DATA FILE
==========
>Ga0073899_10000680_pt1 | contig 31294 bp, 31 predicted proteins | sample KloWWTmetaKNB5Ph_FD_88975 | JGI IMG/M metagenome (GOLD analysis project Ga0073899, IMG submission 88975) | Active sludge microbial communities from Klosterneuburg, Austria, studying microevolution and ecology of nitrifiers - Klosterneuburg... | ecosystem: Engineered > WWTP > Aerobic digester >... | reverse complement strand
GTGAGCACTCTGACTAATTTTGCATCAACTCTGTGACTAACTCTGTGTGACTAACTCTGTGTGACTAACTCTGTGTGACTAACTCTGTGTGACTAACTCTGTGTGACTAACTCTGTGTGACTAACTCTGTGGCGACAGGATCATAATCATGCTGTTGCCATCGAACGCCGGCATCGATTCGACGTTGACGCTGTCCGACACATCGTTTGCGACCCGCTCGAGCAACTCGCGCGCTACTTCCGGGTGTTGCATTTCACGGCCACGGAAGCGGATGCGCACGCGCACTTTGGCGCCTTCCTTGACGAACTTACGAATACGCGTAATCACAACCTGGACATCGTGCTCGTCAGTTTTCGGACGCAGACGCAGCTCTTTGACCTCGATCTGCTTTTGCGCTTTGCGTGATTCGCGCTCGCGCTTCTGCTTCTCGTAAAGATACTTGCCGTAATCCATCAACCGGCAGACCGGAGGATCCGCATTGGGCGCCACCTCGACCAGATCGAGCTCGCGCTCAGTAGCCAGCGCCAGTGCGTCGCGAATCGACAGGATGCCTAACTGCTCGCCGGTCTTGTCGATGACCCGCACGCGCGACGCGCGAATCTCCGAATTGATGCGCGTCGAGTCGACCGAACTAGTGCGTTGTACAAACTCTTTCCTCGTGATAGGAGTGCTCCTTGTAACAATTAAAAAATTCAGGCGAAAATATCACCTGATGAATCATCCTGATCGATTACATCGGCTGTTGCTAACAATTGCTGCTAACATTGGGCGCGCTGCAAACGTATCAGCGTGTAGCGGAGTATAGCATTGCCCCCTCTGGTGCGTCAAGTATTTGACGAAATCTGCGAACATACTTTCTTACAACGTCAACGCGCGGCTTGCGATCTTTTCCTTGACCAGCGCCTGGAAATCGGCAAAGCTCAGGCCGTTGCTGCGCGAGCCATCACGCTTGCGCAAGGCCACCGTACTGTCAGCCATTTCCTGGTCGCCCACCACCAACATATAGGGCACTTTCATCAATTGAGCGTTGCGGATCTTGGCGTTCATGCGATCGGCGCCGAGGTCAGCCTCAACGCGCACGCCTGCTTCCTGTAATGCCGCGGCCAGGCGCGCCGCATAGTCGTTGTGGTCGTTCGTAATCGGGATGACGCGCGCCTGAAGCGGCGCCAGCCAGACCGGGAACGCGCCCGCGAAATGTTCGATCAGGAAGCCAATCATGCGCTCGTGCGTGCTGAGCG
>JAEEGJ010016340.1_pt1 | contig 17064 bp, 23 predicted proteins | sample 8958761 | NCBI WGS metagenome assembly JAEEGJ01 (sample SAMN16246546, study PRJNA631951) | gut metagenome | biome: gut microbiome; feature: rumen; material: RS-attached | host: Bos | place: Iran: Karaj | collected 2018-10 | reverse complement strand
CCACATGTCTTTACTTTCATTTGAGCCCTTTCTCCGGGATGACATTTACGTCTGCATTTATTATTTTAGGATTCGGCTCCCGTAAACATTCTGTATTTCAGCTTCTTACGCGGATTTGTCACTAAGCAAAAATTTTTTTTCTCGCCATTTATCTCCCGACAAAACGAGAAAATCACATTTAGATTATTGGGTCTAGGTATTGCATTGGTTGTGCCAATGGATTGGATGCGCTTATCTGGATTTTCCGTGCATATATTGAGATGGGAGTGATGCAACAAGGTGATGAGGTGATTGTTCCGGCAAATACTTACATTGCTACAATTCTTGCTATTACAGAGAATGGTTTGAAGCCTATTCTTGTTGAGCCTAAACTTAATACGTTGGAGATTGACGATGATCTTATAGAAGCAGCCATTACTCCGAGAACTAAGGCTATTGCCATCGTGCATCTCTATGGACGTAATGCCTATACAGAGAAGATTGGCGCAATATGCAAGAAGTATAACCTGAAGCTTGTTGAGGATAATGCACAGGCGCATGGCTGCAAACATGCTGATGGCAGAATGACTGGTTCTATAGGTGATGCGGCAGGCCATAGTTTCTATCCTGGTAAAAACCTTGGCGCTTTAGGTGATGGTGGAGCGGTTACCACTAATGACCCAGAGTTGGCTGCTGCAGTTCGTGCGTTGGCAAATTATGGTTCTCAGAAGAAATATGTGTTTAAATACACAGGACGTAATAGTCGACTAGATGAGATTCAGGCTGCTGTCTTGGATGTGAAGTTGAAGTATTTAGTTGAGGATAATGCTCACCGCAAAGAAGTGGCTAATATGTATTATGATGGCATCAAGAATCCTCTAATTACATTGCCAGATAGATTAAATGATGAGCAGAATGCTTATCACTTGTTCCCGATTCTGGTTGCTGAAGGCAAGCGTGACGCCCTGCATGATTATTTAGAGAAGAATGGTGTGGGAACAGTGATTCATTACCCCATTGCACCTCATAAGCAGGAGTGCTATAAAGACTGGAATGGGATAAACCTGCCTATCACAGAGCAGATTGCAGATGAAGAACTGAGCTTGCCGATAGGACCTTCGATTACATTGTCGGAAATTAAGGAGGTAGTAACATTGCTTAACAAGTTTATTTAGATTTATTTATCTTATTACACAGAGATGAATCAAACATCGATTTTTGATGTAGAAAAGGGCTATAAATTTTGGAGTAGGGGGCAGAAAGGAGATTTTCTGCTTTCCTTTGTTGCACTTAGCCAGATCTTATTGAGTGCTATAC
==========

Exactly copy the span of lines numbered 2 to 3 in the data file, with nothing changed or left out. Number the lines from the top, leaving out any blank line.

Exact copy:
GTGAGCACTCTGACTAATTTTGCATCAACTCTGTGACTAACTCTGTGTGACTAACTCTGTGTGACTAACTCTGTGTGACTAACTCTGTGTGACTAACTCTGTGTGACTAACTCTGTGTGACTAACTCTGTGGCGACAGGATCATAATCATGCTGTTGCCATCGAACGCCGGCATCGATTCGACGTTGACGCTGTCCGACACATCGTTTGCGACCCGCTCGAGCAACTCGCGCGCTACTTCCGGGTGTTGCATTTCACGGCCACGGAAGCGGATGCGCACGCGCACTTTGGCGCCTTCCTTGACGAACTTACGAATACGCGTAATCACAACCTGGACATCGTGCTCGTCAGTTTTCGGACGCAGACGCAGCTCTTTGACCTCGATCTGCTTTTGCGCTTTGCGTGATTCGCGCTCGCGCTTCTGCTTCTCGTAAAGATACTTGCCGTAATCCATCAACCGGCAGACCGGAGGATCCGCATTGGGCGCCACCTCGACCAGATCGAGCTCGCGCTCAGTAGCCAGCGCCAGTGCGTCGCGAATCGACAGGATGCCTAACTGCTCGCCGGTCTTGTCGATGACCCGCACGCGCGACGCGCGAATCTCCGAATTGATGCGCGTCGAGTCGACCGAACTAGTGCGTTGTACAAACTCTTTCCTCGTGATAGGAGTGCTCCTTGTAACAATTAAAAAATTCAGGCGAAAATATCACCTGATGAATCATCCTGATCGATTACATCGGCTGTTGCTAACAATTGCTGCTAACATTGGGCGCGCTGCAAACGTATCAGCGTGTAGCGGAGTATAGCATTGCCCCCTCTGGTGCGTCAAGTATTTGACGAAATCTGCGAACATACTTTCTTACAACGTCAACGCGCGGCTTGCGATCTTTTCCTTGACCAGCGCCTGGAAATCGGCAAAGCTCAGGCCGTTGCTGCGCGAGCCATCACGCTTGCGCAAGGCCACCGTACTGTCAGCCATTTCCTGGTCGCCCACCACCAACATATAGGGCACTTTCATCAATTGAGCGTTGCGGATCTTGGCGTTCATGCGATCGGCGCCGAGGTCAGCCTCAACGCGCACGCCTGCTTCCTGTAATGCCGCGGCCAGGCGCGCCGCATAGTCGTTGTGGTCGTTCGTAATCGGGATGACGCGCGCCTGAAGCGGCGCCAGCCAGACCGGGAACGCGCCCGCGAAATGTTCGATCAGGAAGCCAATCATGCGCTCGTGCGTGCTGAGCG
>JAEEGJ010016340.1_pt1 | contig 17064 bp, 23 predicted proteins | sample 8958761 | NCBI WGS metagenome assembly JAEEGJ01 (sample SAMN16246546, study PRJNA631951) | gut metagenome | biome: gut microbiome; feature: rumen; material: RS-attached | host: Bos | place: Iran: Karaj | collected 2018-10 | reverse complement strand